Psych hospital outpatient services grow, but don't add revenue-study," proclaimed a headline in the Aug. 1 (p. 20) issue of MODERN HEALTHCARE.
The article cited a survey of National Association of Psychiatric Health Systems members, which found that partial hospitalization and outpatient admissions grew to 20% of all admissions at psychiatric health systems in 1993, twice the percentage of the previous year. However, revenues from those services declined to 7.7% of total revenues from 8.2% during the same period.
Are partial hospitalization and other outpatient modalities financial underachievers for mental health organizations, as the survey seemed to suggest? Not necessarily.
Numbers not all-inclusive.One consideration is that all the organizations surveyed were NAPHS members-hospital-based providers that derive some 89% of their revenues from "bed-based" services. Not surveyed were other types of providers that offer cost-effective, clinically attractive alternatives to inpatient care. They include community-based, freestanding partial hospitalization providers, comprehensive community mental health centers, and the psychiatric and chemical-dependency units of acute-care hospitals. Such
providers successfully compete with the inpatient sector for managed-care and indemnity psychiatric business.
Also, a more critical look at the management paradigm of psychiatric hospitals may explain why the outpatient revenues of NAPHS member facilities declined while their outpatient admissions grew.
In the past, psychiatric hospitals have enjoyed some of the best profit margins in the healthcare industry. Now they struggle to maintain census and lengths of stay, trying to forestall the decline of inpatient psychiatric care. The NAPHS study found that inpatient days dropped a dramatic 31% from 1992 to 1993.
Programs with potential.Partial hospitalization programs should have a promising future. They support the idea that is now recognized by managed-care payers that mental health treatment works best when it takes place within the family, community and social network where patients must continue to lead their lives.
Some predict that partial hospitalization revenues could double in the coming year. Therefore, hospital-based providers are attempting to include such programs in a shift toward creating continuums of care. But are hospital-based providers making the shift effectively? And are the programs being managed correctly?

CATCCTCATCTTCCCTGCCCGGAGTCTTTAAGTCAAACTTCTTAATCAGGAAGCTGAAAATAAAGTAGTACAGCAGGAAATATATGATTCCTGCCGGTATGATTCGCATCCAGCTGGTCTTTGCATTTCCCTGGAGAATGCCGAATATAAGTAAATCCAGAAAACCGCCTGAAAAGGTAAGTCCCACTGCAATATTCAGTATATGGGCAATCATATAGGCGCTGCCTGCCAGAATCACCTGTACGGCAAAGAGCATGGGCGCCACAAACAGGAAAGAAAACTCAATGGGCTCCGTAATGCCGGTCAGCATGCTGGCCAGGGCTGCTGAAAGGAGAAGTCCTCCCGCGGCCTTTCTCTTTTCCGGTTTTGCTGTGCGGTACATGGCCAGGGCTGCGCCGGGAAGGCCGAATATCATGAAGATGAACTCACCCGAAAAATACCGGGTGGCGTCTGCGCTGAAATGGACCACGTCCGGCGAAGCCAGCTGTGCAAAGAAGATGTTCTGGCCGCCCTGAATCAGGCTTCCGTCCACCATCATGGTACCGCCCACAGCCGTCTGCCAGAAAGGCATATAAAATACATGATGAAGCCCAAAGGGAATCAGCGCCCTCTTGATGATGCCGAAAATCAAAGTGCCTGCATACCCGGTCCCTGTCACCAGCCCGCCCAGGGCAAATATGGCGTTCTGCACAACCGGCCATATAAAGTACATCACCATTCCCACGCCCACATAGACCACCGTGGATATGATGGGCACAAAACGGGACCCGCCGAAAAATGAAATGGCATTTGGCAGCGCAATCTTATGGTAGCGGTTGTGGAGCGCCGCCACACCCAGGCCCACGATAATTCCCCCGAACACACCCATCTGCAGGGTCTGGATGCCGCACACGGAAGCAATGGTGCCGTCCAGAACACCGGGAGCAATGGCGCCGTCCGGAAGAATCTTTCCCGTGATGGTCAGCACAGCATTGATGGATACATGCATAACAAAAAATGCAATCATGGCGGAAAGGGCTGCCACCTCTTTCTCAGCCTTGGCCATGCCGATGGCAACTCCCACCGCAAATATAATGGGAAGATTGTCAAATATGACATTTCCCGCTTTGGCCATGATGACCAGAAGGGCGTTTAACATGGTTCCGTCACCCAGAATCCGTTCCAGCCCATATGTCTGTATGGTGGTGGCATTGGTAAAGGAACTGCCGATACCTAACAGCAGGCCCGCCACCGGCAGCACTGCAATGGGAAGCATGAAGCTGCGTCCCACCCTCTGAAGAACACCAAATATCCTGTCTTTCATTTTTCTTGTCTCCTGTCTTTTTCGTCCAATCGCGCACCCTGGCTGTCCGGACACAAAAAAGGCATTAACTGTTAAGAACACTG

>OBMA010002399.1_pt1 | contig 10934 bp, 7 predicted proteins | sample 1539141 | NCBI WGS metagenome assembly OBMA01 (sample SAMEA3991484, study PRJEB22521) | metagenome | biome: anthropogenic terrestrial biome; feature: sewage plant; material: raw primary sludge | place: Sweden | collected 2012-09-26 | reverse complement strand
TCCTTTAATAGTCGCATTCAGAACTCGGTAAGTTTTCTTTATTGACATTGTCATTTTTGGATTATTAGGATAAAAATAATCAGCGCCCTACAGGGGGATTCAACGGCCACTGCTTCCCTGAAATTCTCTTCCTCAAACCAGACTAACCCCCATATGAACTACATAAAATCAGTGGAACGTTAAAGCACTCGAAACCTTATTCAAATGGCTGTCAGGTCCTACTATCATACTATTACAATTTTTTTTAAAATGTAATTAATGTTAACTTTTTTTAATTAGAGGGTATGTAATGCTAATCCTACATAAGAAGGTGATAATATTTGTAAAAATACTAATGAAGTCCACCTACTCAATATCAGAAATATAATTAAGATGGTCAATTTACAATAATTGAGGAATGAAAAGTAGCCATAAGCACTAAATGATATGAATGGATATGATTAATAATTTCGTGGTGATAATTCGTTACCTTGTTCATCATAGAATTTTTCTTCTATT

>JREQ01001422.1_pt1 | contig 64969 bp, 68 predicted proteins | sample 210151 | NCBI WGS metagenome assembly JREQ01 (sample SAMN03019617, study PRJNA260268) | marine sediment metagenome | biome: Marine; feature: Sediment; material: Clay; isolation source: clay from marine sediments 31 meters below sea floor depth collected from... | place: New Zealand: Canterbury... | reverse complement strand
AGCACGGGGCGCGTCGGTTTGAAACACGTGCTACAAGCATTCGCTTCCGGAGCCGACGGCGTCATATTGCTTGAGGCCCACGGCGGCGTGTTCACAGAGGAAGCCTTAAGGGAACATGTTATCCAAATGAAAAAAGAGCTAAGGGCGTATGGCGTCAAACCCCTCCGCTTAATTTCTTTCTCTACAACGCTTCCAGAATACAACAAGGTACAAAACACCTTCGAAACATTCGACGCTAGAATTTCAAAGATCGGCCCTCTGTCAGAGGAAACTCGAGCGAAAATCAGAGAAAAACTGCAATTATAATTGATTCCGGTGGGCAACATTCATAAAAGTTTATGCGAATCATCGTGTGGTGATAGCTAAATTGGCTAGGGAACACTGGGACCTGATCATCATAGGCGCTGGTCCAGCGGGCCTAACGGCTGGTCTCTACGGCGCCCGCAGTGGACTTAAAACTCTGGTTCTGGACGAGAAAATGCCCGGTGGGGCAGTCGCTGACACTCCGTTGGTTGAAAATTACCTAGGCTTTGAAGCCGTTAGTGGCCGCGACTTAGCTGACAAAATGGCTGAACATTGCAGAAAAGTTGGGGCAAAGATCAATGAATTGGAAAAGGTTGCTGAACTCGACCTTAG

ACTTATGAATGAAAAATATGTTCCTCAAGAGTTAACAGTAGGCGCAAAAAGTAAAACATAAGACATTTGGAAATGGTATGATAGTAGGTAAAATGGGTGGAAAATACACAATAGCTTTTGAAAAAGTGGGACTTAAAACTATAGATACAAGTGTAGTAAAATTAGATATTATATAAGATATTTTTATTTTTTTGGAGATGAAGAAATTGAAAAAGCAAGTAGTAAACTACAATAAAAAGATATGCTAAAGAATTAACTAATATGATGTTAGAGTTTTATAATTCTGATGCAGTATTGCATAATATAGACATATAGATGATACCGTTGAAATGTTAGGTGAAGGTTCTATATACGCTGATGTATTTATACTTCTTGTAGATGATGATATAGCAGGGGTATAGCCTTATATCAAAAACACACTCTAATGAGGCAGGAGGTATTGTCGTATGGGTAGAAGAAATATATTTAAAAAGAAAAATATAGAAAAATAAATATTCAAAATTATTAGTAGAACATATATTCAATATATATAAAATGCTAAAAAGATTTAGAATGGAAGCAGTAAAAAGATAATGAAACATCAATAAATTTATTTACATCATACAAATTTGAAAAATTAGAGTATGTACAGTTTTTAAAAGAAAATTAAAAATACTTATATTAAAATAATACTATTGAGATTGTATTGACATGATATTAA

Becoming a continuum-of-care provider requires more than just changing your name from "hospital" to "healthcare system" or adding partial hospitalization as a way to attract business. It requires a transformation of operations at all levels of an organization. The inpatient mind-set must be changed if providers expect to be clinically and financially successful in outpatient care.
Hospital-based providers that add partial hospitalization programs and don't see a revenue increase may be managing those services like inpatient services. Partial hospitalization should not be used as a "step down" from inpatient services or as a desperate attempt to keep patients within a system when inpatient admissions are denied.
Such a strategy will quickly ruin credibility with referral sources and payers. Managed care, Medicare and the Civilian Health and Medical Program of the Uniformed Services will be far more cooperative and supportive of a system when less restrictive admissions occur regularly and when such admissions trends can be justified through outcomes data.
A "step up."An effective strategy is to use outpatient services as the entry point into a system. Patients should "step up" to inpatient services for crisis intervention when needed. This requires establishing criteria to determine which level of care is the most appropriate.
Hospital-based providers experiencing anemic revenues for partial hospitalization services should examine whether claim denials are partially responsible for the low revenues. Hospitals should determine if their staffs understand the documentation requirements needed to justify partial hospitalization stays and receive full reimbursement for services provided. Providers must develop treatment plans that meet the needs of patients and payers.
In acute-care hospitals with psychiatric services, the staff must understand the complexities of DRGs and the provisions of the Tax Equity and Fiscal Responsibility Act, and how careful discharge planning using partial hospitalization can save a hospital significant costs and make payers take notice. Psychiatric hospitals need to consider restructuring into full-service providers willing to offer more flexible care.
Partial hospitalization and other outpatient strategies have the potential to generate significant revenues for hospital-based providers. But hospitals must realize that partial programs are inherently different than inpatient programs and change their management systems to be successful and profitable.